Wayne State University

 
Add An Event

College of Engineering | Computer Science

Warning Icon This event is in the past.
March 19, 2013 | 3:00 p.m. - 4:00 p.m.
Category: Seminar
Location: Purdy/Kresge Library #110 | Map
5265 Cass
Detroit, MI 48202
Cost: Free
Audience: Community, Current Graduate Students, Current Undergraduate Students, Faculty

Professor Jie Wu is Chair and Laura H. Carnell Professor in the Department of Computer and Information Sciences at Temple University, USA. Prior to joining Temple University, he was a program director at the National Science Foundation and Distinguished Professor at Florida Atlantic University. His research interests include wireless networks, mobile computing, routing protocols, fault-tolerant computing, and interconnection networks. Dr. Wu’s publications include over 600 papers in scholarly journals, conference proceedings, and books. He has served on several editorial boards, including IEEE Transactions on Computers and Journal of Parallel and Distributed Computing. Dr. Wu was general co-chair for IEEE MASS-2006, IEEE IPDPS2008, and IEEE DCOSS-2009 and was program co-chair for IEEE INFOCOMM-2011. He served as general chair for IEEE ICDCS-2013. He was an IEEE Computer Society Distinguished Visitor and the chair for the IEEE Technical Committee on Distributed Processing (TCDP). Currently, Dr. Wu is an ACM Distinguished Speaker and a Fellow of the IEEE. He is the recipient of 2011 China Computer Federation (CCF) Overseas Outstanding Achievement Award.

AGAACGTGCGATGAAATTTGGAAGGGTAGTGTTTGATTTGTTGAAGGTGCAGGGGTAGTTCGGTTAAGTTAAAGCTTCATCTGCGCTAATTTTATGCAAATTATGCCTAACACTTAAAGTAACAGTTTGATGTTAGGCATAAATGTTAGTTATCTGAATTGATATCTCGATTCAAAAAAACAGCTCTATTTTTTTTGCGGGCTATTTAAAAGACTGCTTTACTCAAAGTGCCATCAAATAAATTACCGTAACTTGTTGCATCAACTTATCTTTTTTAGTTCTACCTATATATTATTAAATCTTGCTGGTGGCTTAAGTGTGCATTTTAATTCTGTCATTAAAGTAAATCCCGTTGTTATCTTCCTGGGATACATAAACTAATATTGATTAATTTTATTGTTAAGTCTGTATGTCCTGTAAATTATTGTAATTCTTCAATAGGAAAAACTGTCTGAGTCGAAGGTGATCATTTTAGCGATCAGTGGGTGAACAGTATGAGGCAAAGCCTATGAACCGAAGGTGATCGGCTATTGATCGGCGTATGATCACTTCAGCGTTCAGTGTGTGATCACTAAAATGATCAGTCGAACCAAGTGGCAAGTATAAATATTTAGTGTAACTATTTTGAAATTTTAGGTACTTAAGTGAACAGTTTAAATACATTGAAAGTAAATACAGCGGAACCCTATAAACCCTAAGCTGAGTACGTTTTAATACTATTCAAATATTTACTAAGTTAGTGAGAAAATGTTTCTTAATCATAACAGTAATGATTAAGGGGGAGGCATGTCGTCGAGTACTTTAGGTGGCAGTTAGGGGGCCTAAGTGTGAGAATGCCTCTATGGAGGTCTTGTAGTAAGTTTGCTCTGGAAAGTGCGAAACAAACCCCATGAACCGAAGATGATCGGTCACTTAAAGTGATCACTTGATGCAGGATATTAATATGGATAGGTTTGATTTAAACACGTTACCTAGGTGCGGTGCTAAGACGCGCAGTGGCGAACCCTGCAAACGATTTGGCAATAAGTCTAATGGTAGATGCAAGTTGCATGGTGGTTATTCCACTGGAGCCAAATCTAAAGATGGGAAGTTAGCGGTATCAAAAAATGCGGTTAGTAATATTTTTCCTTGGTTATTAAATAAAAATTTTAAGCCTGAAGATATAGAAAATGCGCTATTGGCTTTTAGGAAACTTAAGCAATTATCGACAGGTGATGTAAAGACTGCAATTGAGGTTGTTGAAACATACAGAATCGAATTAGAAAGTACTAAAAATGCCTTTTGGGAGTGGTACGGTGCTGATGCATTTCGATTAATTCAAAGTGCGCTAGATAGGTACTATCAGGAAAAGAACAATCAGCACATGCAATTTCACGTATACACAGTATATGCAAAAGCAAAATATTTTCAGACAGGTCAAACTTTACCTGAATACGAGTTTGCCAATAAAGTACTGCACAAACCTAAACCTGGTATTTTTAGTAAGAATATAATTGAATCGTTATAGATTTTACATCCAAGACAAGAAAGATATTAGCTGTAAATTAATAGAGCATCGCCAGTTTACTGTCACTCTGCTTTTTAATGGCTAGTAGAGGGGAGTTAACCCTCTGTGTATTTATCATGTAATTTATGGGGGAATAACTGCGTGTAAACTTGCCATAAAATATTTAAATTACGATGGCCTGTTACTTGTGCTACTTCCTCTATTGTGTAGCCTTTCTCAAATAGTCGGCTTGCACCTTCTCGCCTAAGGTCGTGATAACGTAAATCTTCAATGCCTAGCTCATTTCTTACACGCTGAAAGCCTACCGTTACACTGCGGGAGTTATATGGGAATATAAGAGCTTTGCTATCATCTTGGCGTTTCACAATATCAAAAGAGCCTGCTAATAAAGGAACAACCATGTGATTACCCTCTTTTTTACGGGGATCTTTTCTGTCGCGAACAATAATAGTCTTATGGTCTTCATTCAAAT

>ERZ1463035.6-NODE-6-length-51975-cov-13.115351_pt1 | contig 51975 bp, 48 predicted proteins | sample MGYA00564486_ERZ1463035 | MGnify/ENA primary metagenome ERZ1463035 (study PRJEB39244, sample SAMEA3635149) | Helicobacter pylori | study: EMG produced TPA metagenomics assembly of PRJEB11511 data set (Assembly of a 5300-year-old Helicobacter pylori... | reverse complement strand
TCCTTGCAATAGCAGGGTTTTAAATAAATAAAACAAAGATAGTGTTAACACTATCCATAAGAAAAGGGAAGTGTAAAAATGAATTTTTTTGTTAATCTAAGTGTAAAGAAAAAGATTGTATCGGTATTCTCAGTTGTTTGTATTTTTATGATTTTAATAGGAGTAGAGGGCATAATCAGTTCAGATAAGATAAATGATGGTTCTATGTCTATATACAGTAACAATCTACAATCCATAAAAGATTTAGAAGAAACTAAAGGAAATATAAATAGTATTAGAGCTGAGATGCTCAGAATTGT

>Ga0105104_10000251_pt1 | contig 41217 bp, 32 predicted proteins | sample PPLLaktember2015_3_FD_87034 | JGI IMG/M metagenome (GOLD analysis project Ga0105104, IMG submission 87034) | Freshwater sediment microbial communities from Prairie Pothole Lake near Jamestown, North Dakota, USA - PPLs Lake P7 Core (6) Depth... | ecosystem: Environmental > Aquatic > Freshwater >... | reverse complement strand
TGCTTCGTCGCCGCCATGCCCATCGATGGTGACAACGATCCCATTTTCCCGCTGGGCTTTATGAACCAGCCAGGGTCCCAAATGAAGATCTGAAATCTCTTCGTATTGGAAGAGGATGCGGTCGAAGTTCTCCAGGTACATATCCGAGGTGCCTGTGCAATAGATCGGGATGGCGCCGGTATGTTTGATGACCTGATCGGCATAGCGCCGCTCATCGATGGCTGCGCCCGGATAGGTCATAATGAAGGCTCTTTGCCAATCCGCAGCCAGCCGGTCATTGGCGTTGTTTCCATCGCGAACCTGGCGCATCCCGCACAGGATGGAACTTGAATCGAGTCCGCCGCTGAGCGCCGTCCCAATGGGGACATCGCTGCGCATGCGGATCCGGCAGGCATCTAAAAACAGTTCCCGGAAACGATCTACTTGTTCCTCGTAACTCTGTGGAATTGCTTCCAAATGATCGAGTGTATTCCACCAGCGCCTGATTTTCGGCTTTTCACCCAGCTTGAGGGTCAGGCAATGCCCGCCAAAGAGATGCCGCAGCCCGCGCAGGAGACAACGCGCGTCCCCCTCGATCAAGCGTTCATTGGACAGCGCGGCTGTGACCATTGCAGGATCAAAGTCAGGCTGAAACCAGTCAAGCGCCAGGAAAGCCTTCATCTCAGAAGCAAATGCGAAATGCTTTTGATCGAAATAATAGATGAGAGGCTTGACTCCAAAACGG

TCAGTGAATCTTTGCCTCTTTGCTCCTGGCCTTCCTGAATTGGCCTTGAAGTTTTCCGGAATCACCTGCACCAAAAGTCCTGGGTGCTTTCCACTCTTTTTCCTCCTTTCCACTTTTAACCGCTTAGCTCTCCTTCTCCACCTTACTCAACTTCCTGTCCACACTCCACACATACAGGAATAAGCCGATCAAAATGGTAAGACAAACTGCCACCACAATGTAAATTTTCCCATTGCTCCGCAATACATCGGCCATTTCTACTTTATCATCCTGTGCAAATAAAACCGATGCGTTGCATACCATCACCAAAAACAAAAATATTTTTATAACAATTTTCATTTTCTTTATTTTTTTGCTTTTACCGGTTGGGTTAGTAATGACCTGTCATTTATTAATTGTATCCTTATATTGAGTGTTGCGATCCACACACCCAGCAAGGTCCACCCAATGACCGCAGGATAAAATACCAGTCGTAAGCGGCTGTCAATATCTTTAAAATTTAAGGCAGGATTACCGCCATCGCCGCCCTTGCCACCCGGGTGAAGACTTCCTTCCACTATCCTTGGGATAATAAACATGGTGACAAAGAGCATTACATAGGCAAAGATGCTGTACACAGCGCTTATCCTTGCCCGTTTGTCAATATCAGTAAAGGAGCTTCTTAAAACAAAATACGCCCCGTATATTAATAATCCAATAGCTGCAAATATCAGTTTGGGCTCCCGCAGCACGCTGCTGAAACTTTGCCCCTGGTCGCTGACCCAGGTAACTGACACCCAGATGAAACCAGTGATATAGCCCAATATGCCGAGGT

A paramount concern in dynamic wireless networks is efficient utilization of limited resources. The dynamic nature of wireless networks makes it difficult to use limited resources in a cost-efficient way. The traditional single utility model, such as link quality, is inadequate for addressing this problem. In this talk, a composite utility model is presented together with a routing application in dynamic wireless networks. In this model, both cost and link quality are integrated into a single network utility metric together with the benefit of successful packet delivery to measure  routing optimality. Efficient centralized and distributed algorithms are presented. Finally, several extensions of the basic model are discussed.

For more information about this event, please contact Dennis Schwartz at (313) 577-2478 or dschwartz@wayne.edu.